The court found the restaurant defendant violated the Act after rejecting the argument that requiring the restaurant to have an accessible website, without regulations or further guidance from the DOJ on accessibility standards, violated due process. Similar state court rulings signal that businesses should not only comply with WCAG 2.0 to reduce risk of litigation for violations of the ADA, but should also comply with WCAG to avoid possible litigation resulting from violations of state civil rights statutes.

With increased rulings in favor of plaintiff’s, and approximately 20 percent more ADA website accessibility claims in the first half of 2018 then all of 2017, businesses with websites should ensure their compatibility with the latest guidelines to decrease their vulnerability to this type of litigation. Website accessibility claims, however, are only a portion of the overall increase in ADA lawsuits. 2018 is projected to have the most ADA lawsuits in the past six years with 4965 suits filed in the first six months of 2018, indicating a possible 30 percent increase over 2017 by the end of the year. Companies seeking to mitigate risks presented by the threat of ADA litigation can do so with employment practices liability coverage. As the legal community monitors for similar verdicts throughout the country that could eventually set further precedents for the purview of the ADA, employers should process the effects of this decision and consider the scope of their policies to ensure that such litigation will be addressed. Beecher Carlson’s Executive Liability Practice offers innovative solutions to companies seeking to limit the risk of this type of litigation with the proper insurance coverage.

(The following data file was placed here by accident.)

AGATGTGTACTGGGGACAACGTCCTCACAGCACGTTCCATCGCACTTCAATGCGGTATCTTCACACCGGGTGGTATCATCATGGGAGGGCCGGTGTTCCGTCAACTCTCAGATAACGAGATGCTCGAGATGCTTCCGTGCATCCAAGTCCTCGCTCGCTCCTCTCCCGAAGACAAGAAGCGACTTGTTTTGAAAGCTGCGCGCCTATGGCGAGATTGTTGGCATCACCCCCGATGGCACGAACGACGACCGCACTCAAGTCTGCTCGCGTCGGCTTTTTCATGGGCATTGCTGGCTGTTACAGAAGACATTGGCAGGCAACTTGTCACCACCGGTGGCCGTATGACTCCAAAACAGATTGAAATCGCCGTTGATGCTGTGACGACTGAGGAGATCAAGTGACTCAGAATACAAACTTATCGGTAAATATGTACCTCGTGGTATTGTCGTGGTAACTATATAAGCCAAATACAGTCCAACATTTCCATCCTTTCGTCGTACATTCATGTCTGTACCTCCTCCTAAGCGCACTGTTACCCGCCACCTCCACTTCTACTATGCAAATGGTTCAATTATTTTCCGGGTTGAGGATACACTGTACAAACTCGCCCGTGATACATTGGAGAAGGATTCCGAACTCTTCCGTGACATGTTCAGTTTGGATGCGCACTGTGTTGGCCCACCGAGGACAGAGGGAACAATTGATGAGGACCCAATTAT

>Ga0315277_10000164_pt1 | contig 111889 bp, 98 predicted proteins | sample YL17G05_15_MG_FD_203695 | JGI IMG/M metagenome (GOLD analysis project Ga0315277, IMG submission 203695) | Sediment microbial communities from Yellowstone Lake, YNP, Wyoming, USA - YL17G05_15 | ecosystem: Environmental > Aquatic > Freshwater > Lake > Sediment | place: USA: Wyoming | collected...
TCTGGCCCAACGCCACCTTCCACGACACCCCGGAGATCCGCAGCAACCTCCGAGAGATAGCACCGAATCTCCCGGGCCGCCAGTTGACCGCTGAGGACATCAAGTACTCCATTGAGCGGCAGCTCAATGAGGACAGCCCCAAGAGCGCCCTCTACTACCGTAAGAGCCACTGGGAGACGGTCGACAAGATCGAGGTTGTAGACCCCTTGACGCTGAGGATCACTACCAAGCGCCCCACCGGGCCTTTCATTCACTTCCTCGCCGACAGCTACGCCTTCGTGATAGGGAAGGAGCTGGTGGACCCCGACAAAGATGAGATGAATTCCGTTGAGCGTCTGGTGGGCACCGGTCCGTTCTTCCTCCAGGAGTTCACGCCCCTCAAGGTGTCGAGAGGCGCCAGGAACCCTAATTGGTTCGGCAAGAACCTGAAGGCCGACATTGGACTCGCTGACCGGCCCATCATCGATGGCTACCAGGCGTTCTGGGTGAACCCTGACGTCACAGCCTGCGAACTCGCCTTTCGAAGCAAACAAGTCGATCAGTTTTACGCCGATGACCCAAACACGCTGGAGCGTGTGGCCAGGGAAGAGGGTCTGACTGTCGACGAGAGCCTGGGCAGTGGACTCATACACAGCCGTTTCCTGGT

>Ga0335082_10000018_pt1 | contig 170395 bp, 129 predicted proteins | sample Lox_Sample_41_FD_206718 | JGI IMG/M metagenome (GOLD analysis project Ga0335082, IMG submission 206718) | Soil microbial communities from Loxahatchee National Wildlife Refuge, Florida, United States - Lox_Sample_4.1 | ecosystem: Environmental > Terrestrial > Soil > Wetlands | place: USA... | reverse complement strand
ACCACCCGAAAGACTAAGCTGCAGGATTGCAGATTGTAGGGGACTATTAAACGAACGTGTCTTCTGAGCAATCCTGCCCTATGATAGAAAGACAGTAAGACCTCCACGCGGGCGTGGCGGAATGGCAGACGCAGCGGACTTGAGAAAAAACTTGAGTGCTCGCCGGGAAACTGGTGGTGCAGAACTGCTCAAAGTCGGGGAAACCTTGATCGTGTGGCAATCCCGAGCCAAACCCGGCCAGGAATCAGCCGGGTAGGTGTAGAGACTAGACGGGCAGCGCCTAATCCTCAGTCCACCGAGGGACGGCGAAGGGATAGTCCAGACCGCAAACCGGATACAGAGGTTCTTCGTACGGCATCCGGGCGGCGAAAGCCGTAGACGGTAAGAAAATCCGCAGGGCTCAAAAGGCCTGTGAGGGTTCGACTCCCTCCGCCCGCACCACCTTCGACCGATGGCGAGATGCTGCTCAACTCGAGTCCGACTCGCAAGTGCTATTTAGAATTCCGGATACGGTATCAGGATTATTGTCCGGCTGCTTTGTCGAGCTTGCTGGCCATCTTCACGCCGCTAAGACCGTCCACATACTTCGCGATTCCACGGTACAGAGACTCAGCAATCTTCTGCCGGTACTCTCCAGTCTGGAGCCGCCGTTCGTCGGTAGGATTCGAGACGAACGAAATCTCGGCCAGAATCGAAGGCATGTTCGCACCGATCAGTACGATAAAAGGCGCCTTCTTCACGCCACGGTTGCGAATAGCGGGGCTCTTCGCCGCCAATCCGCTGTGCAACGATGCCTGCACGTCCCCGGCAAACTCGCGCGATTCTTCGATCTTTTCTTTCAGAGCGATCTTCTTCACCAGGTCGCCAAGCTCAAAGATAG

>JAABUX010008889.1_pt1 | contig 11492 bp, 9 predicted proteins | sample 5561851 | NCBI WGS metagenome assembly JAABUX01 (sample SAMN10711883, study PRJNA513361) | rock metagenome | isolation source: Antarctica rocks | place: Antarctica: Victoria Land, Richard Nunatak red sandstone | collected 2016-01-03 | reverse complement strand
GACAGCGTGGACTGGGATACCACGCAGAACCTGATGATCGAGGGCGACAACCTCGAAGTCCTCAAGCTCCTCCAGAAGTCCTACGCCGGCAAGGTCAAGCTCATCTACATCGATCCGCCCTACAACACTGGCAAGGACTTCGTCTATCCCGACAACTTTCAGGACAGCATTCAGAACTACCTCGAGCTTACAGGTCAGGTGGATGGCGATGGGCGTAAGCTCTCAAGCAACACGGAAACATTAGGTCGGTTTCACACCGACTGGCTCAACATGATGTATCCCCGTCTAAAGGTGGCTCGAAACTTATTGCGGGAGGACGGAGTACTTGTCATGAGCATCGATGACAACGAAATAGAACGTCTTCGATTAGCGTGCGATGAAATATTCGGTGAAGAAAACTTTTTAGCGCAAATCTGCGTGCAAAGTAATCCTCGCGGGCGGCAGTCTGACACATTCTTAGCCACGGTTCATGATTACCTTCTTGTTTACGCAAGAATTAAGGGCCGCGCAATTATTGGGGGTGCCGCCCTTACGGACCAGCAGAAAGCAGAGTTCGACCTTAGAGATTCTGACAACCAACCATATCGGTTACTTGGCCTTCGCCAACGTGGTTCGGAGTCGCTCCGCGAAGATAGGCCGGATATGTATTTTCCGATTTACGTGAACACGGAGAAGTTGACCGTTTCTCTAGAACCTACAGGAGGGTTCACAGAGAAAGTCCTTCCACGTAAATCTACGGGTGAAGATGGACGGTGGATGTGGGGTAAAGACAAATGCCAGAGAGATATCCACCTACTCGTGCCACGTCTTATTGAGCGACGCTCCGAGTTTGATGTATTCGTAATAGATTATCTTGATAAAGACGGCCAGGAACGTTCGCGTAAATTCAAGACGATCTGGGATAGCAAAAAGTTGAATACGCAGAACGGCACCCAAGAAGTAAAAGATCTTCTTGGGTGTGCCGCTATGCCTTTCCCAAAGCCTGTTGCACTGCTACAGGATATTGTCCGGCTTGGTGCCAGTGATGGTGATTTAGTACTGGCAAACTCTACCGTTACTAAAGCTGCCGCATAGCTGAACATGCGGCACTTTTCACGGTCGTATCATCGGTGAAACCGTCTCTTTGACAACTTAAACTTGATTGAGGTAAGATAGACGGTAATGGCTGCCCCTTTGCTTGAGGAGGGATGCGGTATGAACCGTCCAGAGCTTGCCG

Download Part II here.

Gil v. Winn Dixie Stores, Inc., No. 1:2016cv23020 – Document 63 (S.D. Fla. 2017)

ADA Title III, Seyfarth Shaw LLP, July 17, 2018

Andrews v. Blick Art Materials, LLC, 268 F. Supp. 3d 381 (E.D.N.Y 2017) Case No. 17-CV-767

Markett v. Five Guys Enters. LLC, 2017 U.S. Dist. (S.D.N.Y. July 21, 2017) Case No. 17-cv-788 (KBF)

Cheryl Thurston v. Midvale Corporation et al, Superior Court of California, County of Los Angeles (2017) Case No. BC663214

Michael P. D’Ambrise is an Vice President in Beecher Carlson’s Executive Liability Practice in New York. He has a Bachelor of Arts degree with high honors in History/Political Science and Spanish from Rutgers University and a J.D. from Fordham Law School. Michael is a member of the New York and New Jersey State Bars and the bar of the United States District Court for New Jersey. He is a former claims analyst who specializes in Executive Liability coverages. Michael can be reached at

Bradford Gorenflo is a Legal Intern for Beecher Carlson’s Executive Liability Practice in New York, and is a rising second-year law student at New York Law School where he will be concentrating on Business and Corporate Law courses with an interest in compliance in the financial industry. Prior to law school he gained valuable experience working for a real estate law firm assisting with closings for cooperative and condominium transactions and property re-investments. Bradford has B.A. in Economics and Political Science with an emphasis in Public law from the University at Albany. He can be contacted at and

This article is intended for informational purposes only. It is not a guarantee of coverage and should not be used as a substitute for an individualized assessment of one’s need for insurance or alternative risk services. Nor should it be relied upon as legal advice, which should only be rendered by a competent attorney familiar with the facts and circumstances of a particular matter. Copyright Beecher Carlson Insurance Services, LLC. All Rights Reserved.